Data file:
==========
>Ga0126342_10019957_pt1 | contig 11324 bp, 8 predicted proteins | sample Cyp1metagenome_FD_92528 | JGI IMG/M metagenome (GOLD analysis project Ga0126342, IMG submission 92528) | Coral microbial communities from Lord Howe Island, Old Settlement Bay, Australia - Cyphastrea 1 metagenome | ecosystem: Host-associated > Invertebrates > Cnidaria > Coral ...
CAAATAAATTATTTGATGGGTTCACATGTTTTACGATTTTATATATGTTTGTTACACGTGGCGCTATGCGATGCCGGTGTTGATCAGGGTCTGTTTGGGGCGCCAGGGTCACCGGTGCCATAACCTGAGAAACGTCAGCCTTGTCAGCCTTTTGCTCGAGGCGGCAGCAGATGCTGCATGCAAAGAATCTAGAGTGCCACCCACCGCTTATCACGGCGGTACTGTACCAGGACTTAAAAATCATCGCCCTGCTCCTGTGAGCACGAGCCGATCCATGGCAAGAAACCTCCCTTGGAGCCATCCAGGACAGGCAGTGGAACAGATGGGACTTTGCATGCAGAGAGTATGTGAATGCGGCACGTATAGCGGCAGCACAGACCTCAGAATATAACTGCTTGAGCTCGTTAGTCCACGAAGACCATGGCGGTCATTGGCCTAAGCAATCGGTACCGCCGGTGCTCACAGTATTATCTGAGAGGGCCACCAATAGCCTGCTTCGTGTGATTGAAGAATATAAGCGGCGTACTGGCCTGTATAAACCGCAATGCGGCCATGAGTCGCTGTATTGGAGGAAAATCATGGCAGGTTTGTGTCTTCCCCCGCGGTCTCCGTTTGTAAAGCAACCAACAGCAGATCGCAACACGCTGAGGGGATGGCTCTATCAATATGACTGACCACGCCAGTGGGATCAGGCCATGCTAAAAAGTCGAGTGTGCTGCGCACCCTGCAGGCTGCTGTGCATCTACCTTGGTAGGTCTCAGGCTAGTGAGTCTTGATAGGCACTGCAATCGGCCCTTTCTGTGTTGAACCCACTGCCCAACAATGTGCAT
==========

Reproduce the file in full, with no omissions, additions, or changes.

>Ga0126342_10019957_pt1 | contig 11324 bp, 8 predicted proteins | sample Cyp1metagenome_FD_92528 | JGI IMG/M metagenome (GOLD analysis project Ga0126342, IMG submission 92528) | Coral microbial communities from Lord Howe Island, Old Settlement Bay, Australia - Cyphastrea 1 metagenome | ecosystem: Host-associated > Invertebrates > Cnidaria > Coral ...
CAAATAAATTATTTGATGGGTTCACATGTTTTACGATTTTATATATGTTTGTTACACGTGGCGCTATGCGATGCCGGTGTTGATCAGGGTCTGTTTGGGGCGCCAGGGTCACCGGTGCCATAACCTGAGAAACGTCAGCCTTGTCAGCCTTTTGCTCGAGGCGGCAGCAGATGCTGCATGCAAAGAATCTAGAGTGCCACCCACCGCTTATCACGGCGGTACTGTACCAGGACTTAAAAATCATCGCCCTGCTCCTGTGAGCACGAGCCGATCCATGGCAAGAAACCTCCCTTGGAGCCATCCAGGACAGGCAGTGGAACAGATGGGACTTTGCATGCAGAGAGTATGTGAATGCGGCACGTATAGCGGCAGCACAGACCTCAGAATATAACTGCTTGAGCTCGTTAGTCCACGAAGACCATGGCGGTCATTGGCCTAAGCAATCGGTACCGCCGGTGCTCACAGTATTATCTGAGAGGGCCACCAATAGCCTGCTTCGTGTGATTGAAGAATATAAGCGGCGTACTGGCCTGTATAAACCGCAATGCGGCCATGAGTCGCTGTATTGGAGGAAAATCATGGCAGGTTTGTGTCTTCCCCCGCGGTCTCCGTTTGTAAAGCAACCAACAGCAGATCGCAACACGCTGAGGGGATGGCTCTATCAATATGACTGACCACGCCAGTGGGATCAGGCCATGCTAAAAAGTCGAGTGTGCTGCGCACCCTGCAGGCTGCTGTGCATCTACCTTGGTAGGTCTCAGGCTAGTGAGTCTTGATAGGCACTGCAATCGGCCCTTTCTGTGTTGAACCCACTGCCCAACAATGTGCAT